Why you should care

Because people are people.

Haley Cohen is a journalist based in Buenos Aires, where she is The Economist’s correspondent for Argentina and Uruguay.

After elbowing my way through Tajrish Bazaar, where Tehran’s residents jostle for the best pistachios, steaks and advieh, I crossed the street to Imāmzādeh Sāleh Mausoleum. I was nine days into an 11-day educational tour of Iran, and as I stuffed my shoes into a plastic bag, draped myself in a chador and stepped across the threshold into the women’s prayer space, it occurred to me that it was the first time since arriving that I had been alone.

All American travelers to Iran must be accompanied by tour guides who double as informants to the Ministry of Information, and ours never strayed far. A kindly 20-something basketball fan from Iran’s south, he even chaperoned me on a jog I took along Isfahan’s picturesque riverside in jeans and dress shoes, as he hadn’t packed athletic clothes.

Now, in the crowded prayer hall, I was free to wander. Weaving my way through groups of women sitting cross-legged in circles on the carpeted floor, I walked up to one of the mausoleum’s glittering walls. It was fully covered in mosaics fashioned from small mirror fragments — a style called ayeneh kari that became popular in the 17th century, when many of the mirrors being carted to Iran from Europe would shatter during the journey. Later, the Iranians decided they liked the look, and started cracking them on purpose.

Modern Iranians have inherited this resourceful spirit, creatively adapting to their circumstances. The result, like the glassy walls, is a hodgepodge — a multifaceted realm where the leadership’s harsh ideology is often at odds with the beliefs and behaviors of regular Iranians, but somehow, the thing continues to work.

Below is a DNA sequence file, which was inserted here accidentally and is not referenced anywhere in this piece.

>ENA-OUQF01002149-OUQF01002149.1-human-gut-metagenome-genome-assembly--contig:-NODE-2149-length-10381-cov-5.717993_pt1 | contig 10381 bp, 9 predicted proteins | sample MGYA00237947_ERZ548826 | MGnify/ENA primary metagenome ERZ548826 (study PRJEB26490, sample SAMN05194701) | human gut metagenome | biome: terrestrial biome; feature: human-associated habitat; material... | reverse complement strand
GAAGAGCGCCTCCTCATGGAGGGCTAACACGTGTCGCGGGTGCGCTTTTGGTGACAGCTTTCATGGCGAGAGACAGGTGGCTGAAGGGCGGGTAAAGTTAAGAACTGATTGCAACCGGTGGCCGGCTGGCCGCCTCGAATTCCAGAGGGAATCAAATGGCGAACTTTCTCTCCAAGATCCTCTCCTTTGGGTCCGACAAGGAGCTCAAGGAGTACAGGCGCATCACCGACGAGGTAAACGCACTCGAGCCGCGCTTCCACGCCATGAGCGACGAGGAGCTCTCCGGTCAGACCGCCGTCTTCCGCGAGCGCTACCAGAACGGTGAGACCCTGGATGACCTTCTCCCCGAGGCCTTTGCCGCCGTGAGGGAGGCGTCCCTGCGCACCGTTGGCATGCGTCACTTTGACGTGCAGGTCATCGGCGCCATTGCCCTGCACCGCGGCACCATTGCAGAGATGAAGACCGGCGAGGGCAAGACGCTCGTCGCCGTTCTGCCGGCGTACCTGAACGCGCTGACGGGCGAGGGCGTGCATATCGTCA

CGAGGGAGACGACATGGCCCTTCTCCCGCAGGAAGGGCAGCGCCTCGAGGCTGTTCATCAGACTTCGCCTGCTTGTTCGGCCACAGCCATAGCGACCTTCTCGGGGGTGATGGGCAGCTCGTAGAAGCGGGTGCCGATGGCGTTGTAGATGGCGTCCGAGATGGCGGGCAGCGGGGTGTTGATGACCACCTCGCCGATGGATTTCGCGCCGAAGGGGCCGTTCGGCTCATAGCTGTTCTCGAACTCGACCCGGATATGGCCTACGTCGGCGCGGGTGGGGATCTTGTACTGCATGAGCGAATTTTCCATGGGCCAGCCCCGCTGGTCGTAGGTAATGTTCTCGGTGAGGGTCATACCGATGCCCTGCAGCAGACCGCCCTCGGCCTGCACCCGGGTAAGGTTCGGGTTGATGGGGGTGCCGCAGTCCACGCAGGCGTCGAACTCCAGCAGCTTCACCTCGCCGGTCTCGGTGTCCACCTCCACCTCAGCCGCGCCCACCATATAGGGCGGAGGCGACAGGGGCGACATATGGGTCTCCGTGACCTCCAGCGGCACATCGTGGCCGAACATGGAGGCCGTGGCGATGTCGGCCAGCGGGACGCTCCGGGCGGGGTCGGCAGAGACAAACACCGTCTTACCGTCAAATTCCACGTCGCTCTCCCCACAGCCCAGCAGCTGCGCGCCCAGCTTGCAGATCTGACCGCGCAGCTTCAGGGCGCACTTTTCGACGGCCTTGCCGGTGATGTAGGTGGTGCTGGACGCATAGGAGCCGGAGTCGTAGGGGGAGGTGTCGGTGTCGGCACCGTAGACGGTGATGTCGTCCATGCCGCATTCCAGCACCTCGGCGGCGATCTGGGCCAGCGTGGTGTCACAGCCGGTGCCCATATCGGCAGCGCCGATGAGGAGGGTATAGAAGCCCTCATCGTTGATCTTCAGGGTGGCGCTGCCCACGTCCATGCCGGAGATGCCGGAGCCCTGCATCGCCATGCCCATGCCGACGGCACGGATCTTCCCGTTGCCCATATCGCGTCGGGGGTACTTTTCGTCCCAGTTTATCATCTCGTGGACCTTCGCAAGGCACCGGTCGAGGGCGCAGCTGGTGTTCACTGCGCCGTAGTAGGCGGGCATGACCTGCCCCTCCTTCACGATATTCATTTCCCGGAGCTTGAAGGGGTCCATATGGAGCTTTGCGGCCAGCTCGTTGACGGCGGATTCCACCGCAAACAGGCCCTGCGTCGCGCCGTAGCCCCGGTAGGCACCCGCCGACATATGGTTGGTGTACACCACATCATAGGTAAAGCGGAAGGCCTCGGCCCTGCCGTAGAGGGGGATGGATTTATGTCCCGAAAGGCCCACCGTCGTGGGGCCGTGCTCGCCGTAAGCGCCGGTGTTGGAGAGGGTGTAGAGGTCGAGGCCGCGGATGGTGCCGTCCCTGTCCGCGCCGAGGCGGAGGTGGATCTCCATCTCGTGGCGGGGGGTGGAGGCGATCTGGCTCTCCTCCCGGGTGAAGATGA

When asked where I was from, I was timid. Eyes downcast, I would softly respond, “America,” as if it were a dirty confession.

Nothing could have prepared me for the incongruities I encountered in my short visit. I was never concerned for my safety, as many friends and family members were. “Say you’re from Canada,” was a common entreaty, as was, “Dye your hair — or, better yet, wear a burqa” (I’m pasty, blonde and light-eyed). But I didn’t expect to be treated well, either.

After all, this was a country we Americans had subjected to three decades of strict sanctions and economic strangulation, and later designated part of the “axis of evil.” I had seen pictures of the anti-American murals in Tehran and watched news clips of Iranians chanting “Down with the USA.” Over the course of two weeks, I anticipated I would have at least a few hostile encounters.

So at first, when Iranians asked where I was from, I was timid. Eyes downcast, I would softly respond, “America,” as if it were a dirty confession. Then I would look up, waiting for their faces to crinkle with anger or disdain, bracing for a diatribe about American imperialism.

It never came.